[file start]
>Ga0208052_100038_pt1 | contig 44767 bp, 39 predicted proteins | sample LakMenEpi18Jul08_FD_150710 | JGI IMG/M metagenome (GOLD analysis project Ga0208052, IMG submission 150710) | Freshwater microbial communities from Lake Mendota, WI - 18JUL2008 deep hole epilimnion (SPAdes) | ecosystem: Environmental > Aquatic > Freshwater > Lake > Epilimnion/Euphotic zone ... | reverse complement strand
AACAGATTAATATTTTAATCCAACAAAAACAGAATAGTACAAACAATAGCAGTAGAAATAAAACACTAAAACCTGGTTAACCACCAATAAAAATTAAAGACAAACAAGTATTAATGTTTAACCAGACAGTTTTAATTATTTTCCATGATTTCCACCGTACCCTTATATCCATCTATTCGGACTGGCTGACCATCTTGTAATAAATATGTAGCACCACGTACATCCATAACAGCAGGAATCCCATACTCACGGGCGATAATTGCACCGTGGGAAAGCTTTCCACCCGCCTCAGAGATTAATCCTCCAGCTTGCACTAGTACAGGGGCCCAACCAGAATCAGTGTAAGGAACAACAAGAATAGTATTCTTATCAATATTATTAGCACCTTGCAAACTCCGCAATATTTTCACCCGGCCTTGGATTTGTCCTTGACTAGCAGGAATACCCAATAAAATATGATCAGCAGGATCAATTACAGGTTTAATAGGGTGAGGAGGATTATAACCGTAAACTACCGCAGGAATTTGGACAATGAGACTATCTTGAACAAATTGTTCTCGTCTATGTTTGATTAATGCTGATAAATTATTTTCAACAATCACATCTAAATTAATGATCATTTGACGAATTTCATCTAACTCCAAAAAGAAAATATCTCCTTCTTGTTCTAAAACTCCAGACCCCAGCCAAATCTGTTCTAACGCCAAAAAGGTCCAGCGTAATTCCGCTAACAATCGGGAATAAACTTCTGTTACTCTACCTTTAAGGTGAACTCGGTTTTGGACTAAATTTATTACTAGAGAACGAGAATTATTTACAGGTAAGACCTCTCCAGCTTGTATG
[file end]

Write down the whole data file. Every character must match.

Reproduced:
>Ga0208052_100038_pt1 | contig 44767 bp, 39 predicted proteins | sample LakMenEpi18Jul08_FD_150710 | JGI IMG/M metagenome (GOLD analysis project Ga0208052, IMG submission 150710) | Freshwater microbial communities from Lake Mendota, WI - 18JUL2008 deep hole epilimnion (SPAdes) | ecosystem: Environmental > Aquatic > Freshwater > Lake > Epilimnion/Euphotic zone ... | reverse complement strand
AACAGATTAATATTTTAATCCAACAAAAACAGAATAGTACAAACAATAGCAGTAGAAATAAAACACTAAAACCTGGTTAACCACCAATAAAAATTAAAGACAAACAAGTATTAATGTTTAACCAGACAGTTTTAATTATTTTCCATGATTTCCACCGTACCCTTATATCCATCTATTCGGACTGGCTGACCATCTTGTAATAAATATGTAGCACCACGTACATCCATAACAGCAGGAATCCCATACTCACGGGCGATAATTGCACCGTGGGAAAGCTTTCCACCCGCCTCAGAGATTAATCCTCCAGCTTGCACTAGTACAGGGGCCCAACCAGAATCAGTGTAAGGAACAACAAGAATAGTATTCTTATCAATATTATTAGCACCTTGCAAACTCCGCAATATTTTCACCCGGCCTTGGATTTGTCCTTGACTAGCAGGAATACCCAATAAAATATGATCAGCAGGATCAATTACAGGTTTAATAGGGTGAGGAGGATTATAACCGTAAACTACCGCAGGAATTTGGACAATGAGACTATCTTGAACAAATTGTTCTCGTCTATGTTTGATTAATGCTGATAAATTATTTTCAACAATCACATCTAAATTAATGATCATTTGACGAATTTCATCTAACTCCAAAAAGAAAATATCTCCTTCTTGTTCTAAAACTCCAGACCCCAGCCAAATCTGTTCTAACGCCAAAAAGGTCCAGCGTAATTCCGCTAACAATCGGGAATAAACTTCTGTTACTCTACCTTTAAGGTGAACTCGGTTTTGGACTAAATTTATTACTAGAGAACGAGAATTATTTACAGGTAAGACCTCTCCAGCTTGTATG